The treatment of confidential information is one of the most important ethical issue for staffing specialists, and specifically for human resources employees. When an employer promises employees that information will be remain confidential, they are obligated to keep this promise. On the one hand, it could be argued that it is obvious that the results of exit interviews will be shared with supervisors and higher ups in the organization as this is the only way such information will have a positive impact in terms of organizational change. It could also be argued that since HR works for the organization and not the employee, they have a duty to disclose any information that could impact the business.

You're lucky! Use promo "samples20"
and get a custom paper on
"Exit Interviews and Confidentiality"
with 20% discount!
Order Now

However, given the negative repercussions in which negative feedback provided by the employee during an exit interview could result, it is imperative that this information be disclosed in an anonymous manner. If Supervisors are aware that certain former employees were critical of them, the supervisor may give negative references. There may also be negative repercussions for the employee’s former co-workers if certain information involves others. Failure to adhere to confidentiality related to exit interviews is also likely to become common knowledge at the organization. When this occurs, other employees who leave in the future will likely fail to provide accurate feedback if the information is negative to avoid potential consequences. Thus, an important source of information that provides the organization with the capacity for quality improvement will be lost. In such a scenario only positive feedback which may or may not be accurate, is likely to be shared which does not help an organization learn about weaknesses or problems that need correcting.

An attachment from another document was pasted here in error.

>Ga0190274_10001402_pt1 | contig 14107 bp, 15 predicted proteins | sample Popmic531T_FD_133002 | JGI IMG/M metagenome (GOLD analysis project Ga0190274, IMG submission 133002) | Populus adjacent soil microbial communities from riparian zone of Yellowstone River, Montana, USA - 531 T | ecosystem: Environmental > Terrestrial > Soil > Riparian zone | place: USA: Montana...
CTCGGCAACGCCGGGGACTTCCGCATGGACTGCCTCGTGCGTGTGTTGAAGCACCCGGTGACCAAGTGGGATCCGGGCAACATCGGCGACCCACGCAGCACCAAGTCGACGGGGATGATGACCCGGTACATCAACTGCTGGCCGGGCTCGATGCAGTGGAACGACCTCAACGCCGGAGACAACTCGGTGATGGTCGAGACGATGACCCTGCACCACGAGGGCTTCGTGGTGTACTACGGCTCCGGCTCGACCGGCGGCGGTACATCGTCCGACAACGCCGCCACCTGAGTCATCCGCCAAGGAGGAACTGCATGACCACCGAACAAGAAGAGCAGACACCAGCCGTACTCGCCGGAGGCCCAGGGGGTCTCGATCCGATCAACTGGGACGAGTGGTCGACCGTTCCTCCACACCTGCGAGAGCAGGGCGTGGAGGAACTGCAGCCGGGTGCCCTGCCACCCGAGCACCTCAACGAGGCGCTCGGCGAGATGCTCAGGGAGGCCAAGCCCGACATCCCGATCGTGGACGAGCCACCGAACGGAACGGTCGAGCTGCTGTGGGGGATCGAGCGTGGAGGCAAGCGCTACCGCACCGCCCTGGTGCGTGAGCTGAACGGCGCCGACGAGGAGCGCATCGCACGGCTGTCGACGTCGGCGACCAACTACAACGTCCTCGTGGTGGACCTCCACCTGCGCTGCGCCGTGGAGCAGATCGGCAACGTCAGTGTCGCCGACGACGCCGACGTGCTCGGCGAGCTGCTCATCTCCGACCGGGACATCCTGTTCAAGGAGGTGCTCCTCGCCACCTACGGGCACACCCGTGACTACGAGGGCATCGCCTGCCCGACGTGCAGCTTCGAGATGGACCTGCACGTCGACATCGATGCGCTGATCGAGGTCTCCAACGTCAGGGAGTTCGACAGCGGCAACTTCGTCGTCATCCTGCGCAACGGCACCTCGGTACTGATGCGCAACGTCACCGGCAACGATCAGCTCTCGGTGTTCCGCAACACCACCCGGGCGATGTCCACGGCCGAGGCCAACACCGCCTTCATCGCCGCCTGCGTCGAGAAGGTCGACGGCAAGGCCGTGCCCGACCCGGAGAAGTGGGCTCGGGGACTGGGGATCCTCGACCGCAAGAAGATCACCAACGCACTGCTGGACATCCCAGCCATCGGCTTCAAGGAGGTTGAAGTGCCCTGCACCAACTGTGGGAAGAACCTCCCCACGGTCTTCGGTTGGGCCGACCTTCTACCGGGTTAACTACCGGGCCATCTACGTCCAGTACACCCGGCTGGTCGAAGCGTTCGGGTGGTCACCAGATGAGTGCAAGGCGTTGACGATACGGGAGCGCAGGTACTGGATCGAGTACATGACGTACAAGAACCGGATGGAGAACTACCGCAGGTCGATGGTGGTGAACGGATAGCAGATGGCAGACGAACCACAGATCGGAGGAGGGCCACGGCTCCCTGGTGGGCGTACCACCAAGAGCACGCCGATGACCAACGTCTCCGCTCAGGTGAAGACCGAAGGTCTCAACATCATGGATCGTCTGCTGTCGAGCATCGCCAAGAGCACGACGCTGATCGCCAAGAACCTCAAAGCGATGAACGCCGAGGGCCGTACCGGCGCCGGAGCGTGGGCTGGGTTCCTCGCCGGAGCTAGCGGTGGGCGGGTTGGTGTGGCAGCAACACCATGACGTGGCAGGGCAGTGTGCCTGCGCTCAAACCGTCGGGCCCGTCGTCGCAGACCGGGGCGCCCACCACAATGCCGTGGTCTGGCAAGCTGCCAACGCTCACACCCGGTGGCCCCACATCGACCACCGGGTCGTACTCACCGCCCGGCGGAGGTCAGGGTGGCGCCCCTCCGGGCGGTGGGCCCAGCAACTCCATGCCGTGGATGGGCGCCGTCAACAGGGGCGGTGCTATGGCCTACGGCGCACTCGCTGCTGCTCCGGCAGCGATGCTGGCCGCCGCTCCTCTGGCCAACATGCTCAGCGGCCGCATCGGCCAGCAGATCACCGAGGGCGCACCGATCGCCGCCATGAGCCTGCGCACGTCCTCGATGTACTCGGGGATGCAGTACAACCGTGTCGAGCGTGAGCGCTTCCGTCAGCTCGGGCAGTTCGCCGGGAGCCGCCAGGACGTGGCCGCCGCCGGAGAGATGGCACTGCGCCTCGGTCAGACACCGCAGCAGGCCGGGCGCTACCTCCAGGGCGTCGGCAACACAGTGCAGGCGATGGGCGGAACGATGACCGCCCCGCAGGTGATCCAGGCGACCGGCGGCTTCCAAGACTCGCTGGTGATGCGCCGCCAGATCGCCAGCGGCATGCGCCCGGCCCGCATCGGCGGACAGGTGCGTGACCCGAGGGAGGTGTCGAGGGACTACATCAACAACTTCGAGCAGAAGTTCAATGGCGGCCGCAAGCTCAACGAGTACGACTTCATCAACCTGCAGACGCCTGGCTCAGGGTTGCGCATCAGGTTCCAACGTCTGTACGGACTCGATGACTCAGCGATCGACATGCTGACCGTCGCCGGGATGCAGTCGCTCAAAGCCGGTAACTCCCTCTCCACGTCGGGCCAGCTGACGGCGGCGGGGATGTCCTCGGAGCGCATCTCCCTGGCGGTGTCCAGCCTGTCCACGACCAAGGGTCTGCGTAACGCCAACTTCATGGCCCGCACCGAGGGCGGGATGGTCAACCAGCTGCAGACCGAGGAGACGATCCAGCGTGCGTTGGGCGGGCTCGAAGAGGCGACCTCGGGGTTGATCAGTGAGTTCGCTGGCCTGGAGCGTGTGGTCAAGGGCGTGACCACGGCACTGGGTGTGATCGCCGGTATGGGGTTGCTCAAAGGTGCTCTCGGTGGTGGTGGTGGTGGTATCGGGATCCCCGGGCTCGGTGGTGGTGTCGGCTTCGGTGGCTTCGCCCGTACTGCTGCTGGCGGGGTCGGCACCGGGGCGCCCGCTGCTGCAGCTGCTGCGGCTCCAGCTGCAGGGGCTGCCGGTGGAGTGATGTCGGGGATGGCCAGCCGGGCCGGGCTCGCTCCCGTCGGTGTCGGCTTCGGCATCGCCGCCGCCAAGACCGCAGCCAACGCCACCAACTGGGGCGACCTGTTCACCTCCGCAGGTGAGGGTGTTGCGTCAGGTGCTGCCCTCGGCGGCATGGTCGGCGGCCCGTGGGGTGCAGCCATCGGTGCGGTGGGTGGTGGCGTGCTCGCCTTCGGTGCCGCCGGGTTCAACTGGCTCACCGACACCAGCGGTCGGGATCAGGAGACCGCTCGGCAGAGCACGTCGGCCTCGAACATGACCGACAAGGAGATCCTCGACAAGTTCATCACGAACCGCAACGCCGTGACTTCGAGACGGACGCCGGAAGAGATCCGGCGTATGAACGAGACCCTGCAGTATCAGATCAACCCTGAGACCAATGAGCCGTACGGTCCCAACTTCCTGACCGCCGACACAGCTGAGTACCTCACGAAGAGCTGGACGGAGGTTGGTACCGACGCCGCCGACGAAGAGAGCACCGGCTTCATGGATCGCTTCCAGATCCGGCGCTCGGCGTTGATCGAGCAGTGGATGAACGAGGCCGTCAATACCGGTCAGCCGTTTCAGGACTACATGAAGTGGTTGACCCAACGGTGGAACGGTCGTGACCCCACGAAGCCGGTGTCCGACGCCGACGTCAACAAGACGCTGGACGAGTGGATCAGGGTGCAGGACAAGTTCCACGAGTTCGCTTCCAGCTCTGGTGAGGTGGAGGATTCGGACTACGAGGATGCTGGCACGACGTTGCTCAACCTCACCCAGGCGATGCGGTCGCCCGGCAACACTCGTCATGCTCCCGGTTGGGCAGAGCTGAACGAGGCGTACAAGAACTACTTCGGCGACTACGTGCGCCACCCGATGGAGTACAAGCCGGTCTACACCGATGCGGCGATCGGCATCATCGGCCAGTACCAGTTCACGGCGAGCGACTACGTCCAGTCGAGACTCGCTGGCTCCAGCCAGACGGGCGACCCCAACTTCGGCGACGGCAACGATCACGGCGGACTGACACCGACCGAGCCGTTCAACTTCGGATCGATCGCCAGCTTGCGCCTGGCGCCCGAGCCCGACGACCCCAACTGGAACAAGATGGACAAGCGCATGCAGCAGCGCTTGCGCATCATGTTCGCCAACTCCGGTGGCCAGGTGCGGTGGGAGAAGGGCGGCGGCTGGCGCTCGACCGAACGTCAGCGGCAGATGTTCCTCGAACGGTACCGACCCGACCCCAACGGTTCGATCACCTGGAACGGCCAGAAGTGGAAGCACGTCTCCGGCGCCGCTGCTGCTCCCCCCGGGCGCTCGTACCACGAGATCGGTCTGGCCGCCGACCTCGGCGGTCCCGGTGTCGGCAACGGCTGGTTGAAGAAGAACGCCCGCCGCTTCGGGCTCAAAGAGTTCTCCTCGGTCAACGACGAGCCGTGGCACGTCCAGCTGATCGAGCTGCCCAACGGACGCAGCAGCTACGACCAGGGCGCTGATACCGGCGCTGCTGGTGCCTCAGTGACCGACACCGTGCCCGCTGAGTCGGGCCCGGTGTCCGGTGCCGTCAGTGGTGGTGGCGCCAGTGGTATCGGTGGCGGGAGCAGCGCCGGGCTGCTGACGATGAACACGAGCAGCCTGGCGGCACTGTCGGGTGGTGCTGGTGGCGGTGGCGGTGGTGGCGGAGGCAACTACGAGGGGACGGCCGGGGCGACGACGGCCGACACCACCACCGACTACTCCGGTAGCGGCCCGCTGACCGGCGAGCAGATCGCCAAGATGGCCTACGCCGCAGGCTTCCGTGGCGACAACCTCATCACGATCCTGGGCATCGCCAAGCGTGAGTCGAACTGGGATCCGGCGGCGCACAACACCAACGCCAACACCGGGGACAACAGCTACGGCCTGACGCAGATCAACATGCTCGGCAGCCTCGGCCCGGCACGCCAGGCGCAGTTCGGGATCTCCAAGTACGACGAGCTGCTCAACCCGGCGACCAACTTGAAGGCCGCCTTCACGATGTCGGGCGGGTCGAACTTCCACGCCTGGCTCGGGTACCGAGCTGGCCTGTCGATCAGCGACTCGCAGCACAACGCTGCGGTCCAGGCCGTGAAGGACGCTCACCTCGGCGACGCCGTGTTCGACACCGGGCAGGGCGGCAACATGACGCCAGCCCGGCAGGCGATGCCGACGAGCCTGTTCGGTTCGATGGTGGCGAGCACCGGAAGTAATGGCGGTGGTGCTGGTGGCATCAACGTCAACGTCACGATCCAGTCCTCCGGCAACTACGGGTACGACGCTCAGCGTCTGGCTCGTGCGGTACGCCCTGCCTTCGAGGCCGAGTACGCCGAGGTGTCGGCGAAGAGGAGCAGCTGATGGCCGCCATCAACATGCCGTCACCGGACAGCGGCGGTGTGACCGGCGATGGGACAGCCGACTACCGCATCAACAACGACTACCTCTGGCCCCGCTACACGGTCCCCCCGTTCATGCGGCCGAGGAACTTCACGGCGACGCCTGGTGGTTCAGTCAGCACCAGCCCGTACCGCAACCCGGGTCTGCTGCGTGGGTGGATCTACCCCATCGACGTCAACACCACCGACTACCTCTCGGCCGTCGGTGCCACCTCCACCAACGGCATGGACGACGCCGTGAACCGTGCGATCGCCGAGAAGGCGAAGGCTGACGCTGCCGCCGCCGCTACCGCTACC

It is also possible that when employees learn that exit interview responses are not kept confidential they will become generally distrustful of the organization. This could result in their failure to provide useful feedback to address problem situations while they are still employed with the company. In the situation presented the best option is for HR find a way to aggregate the information from all the interviews conducted. his would allow a single report to be created summarizing the feedback of all interviews together without identifying any individual employee.